Phytochemicals or phytonutrients are natural compounds in all plant foods that are believed to give the people who eat them protection from an array of diseases, such as various forms of cancer and cardiovascular disease (ADA, 2009) These compounds exist in plants to serve a function for the plant, such as UV protection or color. The benefits of consuming phytochemicals seem to be more prominent when consumed in whole foods, such as fruits, vegetables, and whole grains, rather than in supplement form, as phytochemicals appear to have synergistic effects (AND, 2013).
There are several classes of phytochemicals and the different compounds provide different benefits. For example, certain phytochemicals in the carotenoid group, lutein and zeaxanthin, are found in the retina of the eye and are believed to play a role in preventing macular degeneration as we age (Linus Pauling Institute, 2013). In addition, foods containing polyphenols offer antioxidant properties, which can provide UV protection and protect cells from damage that can lead to cancer (Dinkova-Kostova, 2008). It’s never too early to reap the benefits of phytonutrients in order to prevent degenerative disease later in life.
Eating plenty of vegetables, fruits, whole grains, and beans gives our bodies fiber, a nutrient known to protect against colon cancer. Getting enough fiber, along with adequate hydration, also promotes regular bowel movements and prevents uncomfortable, sometimes painful, constipation.
Fiber also promotes satiety, which can prevent overeating and weight gain. For example, fiber-rich whole grains, such as oats, whole-wheat, brown rice, millet, and quinoa, are digested more slowly than refined foods, so you will feel full longer. In contrast, quickly digestible and highly-processed foods, such as white bread, potato chips, and candy are easy to overeat. Choosing fiber-rich whole grains rather than refined grains helps maintain blood sugar levels and provides the brain with a steady fuel source. This promotes satiety, mental focus, and physical performance (Kanaerek et al., 2005). Choosing whole grains also provides vitamins and minerals that are lost in the refining process.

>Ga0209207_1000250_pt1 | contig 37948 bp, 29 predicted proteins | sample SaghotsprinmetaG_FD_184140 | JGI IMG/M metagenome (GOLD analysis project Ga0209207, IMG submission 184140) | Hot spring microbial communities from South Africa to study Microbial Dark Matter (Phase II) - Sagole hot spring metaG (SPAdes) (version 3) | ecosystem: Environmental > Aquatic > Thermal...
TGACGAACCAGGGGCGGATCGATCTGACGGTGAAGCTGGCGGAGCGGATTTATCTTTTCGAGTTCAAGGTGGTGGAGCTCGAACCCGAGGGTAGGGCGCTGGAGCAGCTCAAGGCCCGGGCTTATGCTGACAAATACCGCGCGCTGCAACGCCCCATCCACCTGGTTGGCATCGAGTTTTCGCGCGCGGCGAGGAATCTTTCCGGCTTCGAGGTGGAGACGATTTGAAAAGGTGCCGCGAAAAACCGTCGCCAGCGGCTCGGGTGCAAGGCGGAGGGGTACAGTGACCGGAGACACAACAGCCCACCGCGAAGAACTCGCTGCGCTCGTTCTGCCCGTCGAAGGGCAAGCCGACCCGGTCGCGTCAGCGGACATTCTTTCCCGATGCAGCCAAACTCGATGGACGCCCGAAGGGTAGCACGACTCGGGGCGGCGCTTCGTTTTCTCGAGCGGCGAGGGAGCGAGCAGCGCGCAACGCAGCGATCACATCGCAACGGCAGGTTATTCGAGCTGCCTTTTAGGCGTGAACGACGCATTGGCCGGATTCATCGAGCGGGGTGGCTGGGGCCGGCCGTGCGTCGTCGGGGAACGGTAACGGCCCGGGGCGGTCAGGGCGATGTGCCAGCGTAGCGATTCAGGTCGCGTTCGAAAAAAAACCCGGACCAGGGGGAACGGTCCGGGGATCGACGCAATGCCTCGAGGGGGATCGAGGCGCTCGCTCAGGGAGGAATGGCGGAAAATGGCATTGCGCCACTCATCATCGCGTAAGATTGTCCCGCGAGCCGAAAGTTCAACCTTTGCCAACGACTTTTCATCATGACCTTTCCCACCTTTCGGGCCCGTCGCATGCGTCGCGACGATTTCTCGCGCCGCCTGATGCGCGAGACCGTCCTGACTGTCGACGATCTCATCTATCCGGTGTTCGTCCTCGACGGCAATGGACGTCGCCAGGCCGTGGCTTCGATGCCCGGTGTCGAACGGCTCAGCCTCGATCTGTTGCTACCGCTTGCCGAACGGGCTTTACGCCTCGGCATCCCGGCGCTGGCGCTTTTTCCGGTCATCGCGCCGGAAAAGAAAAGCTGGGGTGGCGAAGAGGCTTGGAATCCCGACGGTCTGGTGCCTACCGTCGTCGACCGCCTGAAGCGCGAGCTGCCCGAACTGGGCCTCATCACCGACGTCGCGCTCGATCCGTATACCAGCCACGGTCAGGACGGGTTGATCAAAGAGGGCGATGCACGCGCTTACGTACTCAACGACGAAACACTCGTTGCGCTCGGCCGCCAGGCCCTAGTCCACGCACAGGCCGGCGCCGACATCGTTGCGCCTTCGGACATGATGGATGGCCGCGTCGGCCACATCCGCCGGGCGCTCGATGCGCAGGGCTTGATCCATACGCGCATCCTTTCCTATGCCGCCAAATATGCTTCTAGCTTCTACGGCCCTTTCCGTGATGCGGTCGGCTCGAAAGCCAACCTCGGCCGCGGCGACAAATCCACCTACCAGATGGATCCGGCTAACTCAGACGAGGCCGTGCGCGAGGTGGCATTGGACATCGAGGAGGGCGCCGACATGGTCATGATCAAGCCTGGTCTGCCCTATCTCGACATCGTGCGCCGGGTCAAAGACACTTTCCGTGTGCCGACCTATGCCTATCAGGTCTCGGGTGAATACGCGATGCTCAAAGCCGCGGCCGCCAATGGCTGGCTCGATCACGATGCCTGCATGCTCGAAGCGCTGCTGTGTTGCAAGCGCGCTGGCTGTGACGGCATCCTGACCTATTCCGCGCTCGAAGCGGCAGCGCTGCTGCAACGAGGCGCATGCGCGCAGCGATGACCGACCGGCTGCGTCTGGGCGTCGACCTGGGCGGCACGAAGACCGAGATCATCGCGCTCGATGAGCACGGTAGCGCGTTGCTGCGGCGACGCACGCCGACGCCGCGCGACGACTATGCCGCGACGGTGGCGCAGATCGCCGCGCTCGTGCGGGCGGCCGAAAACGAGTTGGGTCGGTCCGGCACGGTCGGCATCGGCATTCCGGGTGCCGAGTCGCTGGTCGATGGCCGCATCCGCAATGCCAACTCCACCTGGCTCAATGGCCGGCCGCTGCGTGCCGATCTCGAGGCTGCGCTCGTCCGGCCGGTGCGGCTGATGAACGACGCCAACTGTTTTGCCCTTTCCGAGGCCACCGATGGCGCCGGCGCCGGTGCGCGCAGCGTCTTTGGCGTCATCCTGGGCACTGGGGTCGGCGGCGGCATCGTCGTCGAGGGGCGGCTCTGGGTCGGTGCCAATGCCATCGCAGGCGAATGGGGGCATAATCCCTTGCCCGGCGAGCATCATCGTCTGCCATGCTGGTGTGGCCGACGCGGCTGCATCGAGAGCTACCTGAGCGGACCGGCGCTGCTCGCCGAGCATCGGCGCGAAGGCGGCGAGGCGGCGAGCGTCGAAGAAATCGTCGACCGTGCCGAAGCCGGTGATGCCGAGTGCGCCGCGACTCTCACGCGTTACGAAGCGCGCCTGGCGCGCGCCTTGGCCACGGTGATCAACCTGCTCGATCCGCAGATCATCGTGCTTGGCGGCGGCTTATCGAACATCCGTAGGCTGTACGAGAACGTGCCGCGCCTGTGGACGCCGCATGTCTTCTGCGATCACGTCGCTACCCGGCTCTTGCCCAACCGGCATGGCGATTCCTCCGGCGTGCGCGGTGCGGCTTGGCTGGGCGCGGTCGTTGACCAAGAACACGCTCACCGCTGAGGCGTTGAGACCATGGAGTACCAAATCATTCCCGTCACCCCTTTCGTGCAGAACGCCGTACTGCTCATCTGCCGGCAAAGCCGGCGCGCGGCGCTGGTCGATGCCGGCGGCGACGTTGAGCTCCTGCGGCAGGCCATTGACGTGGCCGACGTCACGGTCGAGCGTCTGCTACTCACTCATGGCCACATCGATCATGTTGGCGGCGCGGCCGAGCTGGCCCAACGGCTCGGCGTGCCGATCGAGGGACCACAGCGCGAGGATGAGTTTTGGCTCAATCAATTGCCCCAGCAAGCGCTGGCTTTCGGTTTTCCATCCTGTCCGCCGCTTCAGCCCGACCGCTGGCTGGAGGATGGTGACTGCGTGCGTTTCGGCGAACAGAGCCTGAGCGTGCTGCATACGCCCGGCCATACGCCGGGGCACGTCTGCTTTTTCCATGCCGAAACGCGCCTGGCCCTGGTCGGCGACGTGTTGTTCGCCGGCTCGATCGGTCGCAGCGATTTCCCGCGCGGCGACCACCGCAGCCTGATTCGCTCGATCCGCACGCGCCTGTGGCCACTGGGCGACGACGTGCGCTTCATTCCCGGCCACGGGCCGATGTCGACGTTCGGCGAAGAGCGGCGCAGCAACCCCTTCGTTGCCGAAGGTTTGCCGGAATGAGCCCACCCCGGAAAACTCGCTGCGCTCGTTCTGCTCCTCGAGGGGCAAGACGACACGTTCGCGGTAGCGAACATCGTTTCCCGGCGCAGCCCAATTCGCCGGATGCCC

Here are the daily requirements of fiber for different age groups of young children (USDA, 2013):
- Children 1-3 years: 19 grams of fiber per day
- Children 4-8 years: 25 grams of fiber per day
- Boys 9-13 years: 31 grams of fiber per day
- Girls 9-13 years: 26 grams of fiber per day
- Boys 14-18: 38 grams of fiber per day
- Girls 14-18: 26 grams of fiber per day
All plant foods, from apples to walnuts, have different vitamins and minerals. Here are just a few examples of some key vitamins and minerals found in plant foods and some of their food sources (Linus Pauling Institute, 2013):
- Benefits: helps build strong bones and teeth
- Plant sources: bok choy, kale, broccoli
- Benefits: helps maintain sodium-potassium balance
- Plant sources: bananas, potatoes with skin, oranges, tomatoes
- Vitamin C:
- Benefits: important for maintaining collagen for proper growth of blood vessels and bone, also an important antioxidant
- Plant sources: oranges, strawberries, tomatoes, bell peppers
- Vitamin E:
- Benefits: antioxidant, protects against cardiovascular disease and cancer
- Plant sources: almonds, hazelnuts, peanuts, avocado